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The Public Papers of the Presidents contain most of the President's public messages, statements, speeches, and news conference remarks. Documents such as Proclamations, Executive Orders, and similar documents that are published in the Federal Register and the Code of Federal Regulations, as required by law, are usually not included for the presidencies of Herbert Hoover through Gerald Ford (1929-1977), but are included beginning with the administration of Jimmy Carter (1977). The documents within the Public Papers are arranged in chronological order. The President delivered the remarks or addresses from Washington, D. C., unless otherwise indicated. The White House in Washington issued statements, messages, and letters unless noted otherwise. (Public Papers of the Presidents of the United States. Washington, D.C.: United States Government Printing Office, various dates.

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Randomly Generated Public Paper from Today's Date in History
Thomas Jefferson: 1801-09
Special Message
March 29th, 1808

To the Senate of the United States:

When the convention of the 7th of January, 1806, was entered into with the Cherokees for the purchase of certain lands, it was believed by both parties that the eastern limit, when run in the direction therein prescribed, would have included all the waters of Elk River. On proceeding to run that line, however, it was found to omit a considerable extent of those waters, on which were already settled about 200 families. The Cherokees readily consented, for a moderate compensation, that the line should be so run as to include all the waters of that river. Our commissioners accordingly entered into an explanatory convention for that purpose, which I now lay before the Senate for consideration whether they will advise and consent to its ratification. A letter from one of the commissioners, now also inclosed, will more fully explain the circumstances which led to it.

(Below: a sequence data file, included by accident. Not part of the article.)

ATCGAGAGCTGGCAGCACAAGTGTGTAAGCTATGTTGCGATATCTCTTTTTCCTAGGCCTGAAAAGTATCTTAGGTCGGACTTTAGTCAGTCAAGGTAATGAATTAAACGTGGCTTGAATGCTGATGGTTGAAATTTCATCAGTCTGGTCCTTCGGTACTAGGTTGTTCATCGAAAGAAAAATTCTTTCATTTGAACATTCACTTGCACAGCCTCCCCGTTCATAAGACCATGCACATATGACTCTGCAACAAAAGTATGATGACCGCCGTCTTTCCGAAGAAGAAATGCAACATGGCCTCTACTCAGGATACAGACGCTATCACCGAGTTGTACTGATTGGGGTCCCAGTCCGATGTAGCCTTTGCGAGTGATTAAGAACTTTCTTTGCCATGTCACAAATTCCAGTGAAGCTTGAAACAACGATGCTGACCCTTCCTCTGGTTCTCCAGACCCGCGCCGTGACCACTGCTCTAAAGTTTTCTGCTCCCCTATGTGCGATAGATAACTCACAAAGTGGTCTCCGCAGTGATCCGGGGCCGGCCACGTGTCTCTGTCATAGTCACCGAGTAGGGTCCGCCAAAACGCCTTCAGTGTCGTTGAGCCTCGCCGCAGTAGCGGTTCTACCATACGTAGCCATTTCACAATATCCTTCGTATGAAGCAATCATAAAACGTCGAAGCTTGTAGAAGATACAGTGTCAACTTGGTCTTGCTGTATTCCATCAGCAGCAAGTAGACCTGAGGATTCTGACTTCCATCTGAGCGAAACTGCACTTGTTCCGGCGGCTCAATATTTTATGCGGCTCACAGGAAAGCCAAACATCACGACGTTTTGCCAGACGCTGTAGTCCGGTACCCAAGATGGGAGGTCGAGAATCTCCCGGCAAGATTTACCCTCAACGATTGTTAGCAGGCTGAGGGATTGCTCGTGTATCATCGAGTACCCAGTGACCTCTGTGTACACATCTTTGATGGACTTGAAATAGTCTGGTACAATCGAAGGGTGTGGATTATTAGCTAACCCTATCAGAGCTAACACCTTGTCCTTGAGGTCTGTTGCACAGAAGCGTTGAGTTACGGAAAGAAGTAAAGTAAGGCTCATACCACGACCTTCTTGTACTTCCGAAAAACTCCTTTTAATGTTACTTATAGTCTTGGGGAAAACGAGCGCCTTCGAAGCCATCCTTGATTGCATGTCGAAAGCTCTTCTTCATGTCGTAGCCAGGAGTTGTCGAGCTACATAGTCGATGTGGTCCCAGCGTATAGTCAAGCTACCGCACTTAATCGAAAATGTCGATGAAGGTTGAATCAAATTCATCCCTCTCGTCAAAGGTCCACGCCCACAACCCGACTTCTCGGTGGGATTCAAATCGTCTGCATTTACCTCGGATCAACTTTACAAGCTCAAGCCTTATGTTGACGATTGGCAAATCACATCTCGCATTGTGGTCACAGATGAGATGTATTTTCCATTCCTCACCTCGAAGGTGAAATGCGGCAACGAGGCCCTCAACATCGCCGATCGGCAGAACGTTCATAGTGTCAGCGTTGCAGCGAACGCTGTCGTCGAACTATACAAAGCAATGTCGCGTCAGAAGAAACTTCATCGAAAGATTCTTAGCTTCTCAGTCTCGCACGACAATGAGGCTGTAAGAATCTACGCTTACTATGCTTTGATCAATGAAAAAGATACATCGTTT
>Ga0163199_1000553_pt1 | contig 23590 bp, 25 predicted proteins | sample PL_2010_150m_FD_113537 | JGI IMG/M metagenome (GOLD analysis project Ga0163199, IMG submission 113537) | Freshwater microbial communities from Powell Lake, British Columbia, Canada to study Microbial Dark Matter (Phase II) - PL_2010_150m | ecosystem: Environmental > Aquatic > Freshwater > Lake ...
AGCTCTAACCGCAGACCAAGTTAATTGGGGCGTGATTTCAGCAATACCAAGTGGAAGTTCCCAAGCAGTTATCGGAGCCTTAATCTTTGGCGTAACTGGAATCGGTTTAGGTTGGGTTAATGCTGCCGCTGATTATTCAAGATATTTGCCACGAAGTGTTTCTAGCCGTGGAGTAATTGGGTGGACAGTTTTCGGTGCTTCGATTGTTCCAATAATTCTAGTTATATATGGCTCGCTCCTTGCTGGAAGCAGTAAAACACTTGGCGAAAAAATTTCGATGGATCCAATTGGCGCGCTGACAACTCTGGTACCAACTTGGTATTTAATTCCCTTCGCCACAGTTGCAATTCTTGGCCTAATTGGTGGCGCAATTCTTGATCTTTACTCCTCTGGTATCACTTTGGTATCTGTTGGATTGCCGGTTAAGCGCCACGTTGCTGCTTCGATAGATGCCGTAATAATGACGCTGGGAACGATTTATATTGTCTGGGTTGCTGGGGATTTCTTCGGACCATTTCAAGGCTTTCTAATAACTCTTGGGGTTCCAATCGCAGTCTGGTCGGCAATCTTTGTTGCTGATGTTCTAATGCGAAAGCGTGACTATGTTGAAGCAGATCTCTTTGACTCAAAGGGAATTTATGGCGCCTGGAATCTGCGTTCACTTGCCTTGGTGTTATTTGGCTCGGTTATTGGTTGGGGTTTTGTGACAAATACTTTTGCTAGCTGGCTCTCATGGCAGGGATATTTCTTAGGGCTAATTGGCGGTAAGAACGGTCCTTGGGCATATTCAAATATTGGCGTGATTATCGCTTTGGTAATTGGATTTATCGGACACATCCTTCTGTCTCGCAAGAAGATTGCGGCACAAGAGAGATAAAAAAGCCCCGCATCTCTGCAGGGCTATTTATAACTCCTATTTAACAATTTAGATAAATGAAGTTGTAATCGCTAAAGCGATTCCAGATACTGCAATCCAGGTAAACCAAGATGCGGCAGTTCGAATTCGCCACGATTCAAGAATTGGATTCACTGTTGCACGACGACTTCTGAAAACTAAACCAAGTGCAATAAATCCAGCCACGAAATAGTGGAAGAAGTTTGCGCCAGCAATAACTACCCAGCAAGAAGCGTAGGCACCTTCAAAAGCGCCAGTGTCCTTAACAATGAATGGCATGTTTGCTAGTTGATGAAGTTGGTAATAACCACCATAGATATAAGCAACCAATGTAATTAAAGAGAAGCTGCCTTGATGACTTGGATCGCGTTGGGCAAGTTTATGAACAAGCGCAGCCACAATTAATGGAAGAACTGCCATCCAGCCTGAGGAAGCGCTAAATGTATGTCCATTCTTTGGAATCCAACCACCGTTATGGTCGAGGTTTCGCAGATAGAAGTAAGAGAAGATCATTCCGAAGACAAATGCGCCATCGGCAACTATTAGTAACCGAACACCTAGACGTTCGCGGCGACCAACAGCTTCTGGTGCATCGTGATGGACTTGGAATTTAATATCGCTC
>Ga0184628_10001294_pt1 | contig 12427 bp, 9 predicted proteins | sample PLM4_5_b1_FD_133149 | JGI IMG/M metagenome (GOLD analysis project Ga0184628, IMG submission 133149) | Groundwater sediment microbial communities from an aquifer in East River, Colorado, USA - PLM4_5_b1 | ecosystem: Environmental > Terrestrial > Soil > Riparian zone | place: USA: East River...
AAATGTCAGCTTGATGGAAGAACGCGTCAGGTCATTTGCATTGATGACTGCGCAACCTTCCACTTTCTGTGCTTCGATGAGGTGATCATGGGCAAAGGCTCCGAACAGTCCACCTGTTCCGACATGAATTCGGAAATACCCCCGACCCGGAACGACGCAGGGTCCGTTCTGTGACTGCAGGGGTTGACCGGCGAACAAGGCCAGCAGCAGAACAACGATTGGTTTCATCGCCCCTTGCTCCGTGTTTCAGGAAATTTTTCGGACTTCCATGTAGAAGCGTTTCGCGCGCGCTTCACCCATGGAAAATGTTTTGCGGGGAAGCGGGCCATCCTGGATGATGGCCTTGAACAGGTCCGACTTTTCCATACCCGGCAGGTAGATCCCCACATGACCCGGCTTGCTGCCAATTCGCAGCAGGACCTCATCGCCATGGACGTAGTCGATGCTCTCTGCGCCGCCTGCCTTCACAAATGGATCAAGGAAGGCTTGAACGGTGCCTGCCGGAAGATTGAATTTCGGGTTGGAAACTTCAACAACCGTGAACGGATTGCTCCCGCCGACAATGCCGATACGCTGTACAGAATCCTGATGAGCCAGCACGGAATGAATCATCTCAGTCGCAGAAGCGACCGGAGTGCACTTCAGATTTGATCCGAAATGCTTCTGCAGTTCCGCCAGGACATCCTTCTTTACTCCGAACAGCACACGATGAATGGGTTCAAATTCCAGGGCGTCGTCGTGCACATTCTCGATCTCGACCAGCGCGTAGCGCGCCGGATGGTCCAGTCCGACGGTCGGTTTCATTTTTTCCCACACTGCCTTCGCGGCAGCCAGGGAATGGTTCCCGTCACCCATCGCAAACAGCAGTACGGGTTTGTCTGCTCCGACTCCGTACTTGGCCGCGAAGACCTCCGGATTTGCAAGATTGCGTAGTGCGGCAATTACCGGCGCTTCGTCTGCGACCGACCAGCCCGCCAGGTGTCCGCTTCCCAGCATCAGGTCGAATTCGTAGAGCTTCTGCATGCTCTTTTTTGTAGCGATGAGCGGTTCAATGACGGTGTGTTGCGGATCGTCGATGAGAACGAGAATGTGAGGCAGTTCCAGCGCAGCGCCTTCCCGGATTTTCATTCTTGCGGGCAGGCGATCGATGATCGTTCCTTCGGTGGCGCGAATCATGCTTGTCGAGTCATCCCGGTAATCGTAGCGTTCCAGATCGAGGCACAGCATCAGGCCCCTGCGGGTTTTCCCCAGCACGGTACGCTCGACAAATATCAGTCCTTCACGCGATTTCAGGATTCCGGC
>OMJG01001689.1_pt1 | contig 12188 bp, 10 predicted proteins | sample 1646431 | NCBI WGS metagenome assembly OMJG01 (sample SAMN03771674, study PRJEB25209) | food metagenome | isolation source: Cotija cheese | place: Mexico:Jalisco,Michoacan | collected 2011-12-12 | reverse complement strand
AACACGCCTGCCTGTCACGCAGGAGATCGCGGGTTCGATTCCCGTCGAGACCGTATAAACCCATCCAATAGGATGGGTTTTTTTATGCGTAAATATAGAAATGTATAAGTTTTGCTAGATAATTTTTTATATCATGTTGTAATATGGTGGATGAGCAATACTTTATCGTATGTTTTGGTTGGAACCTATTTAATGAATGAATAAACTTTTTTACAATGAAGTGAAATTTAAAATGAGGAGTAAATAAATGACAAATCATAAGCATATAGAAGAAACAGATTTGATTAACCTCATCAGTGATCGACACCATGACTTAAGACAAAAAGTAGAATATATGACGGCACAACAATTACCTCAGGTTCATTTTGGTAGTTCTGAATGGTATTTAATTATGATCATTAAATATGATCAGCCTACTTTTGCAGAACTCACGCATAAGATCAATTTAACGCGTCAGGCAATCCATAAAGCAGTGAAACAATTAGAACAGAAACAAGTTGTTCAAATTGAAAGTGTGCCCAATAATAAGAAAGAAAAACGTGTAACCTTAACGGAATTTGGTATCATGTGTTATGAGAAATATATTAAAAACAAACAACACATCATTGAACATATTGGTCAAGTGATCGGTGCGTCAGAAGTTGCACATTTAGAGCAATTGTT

Lieutenant Pike on his journey up the Mississippi in 1805-6, being at the village of the Sioux, between the rivers St. Croix and St. Peters, conceived that the position was favorable for a military and commercial post for the United States whenever it should be thought expedient to advance in that quarter. He therefore proposed to the chiefs a cession of lands for that purpose. Their desire of entering into connection with the United States and of getting a trading house established there induced a ready consent to the proposition, and they made, by articles of agreement now inclosed, a voluntary donation to the United States of two portions of land, the one of 9 miles square at the mouth of the St. Croix, the other from below the mouth of St. Peters up the Mississippi to St. Anthonys Falls, extending 9 miles in width on each side of the Mississippi. These portions of land are designated on the map now inclosed. Lieutenant Pike on his part made presents to the Indians to some amount. This convention, though dated the 23d of September, 1805, is but lately received, and although we have no immediate view of establishing a trading post at that place, I submit it to the Senate for the sanction of their advice and consent to its ratification, in order to give to our title a full validity on the part of the United States, when ever it may be wanting, for the special purpose which constituted in the mind of the donors the sole consideration and inducement to the cession.


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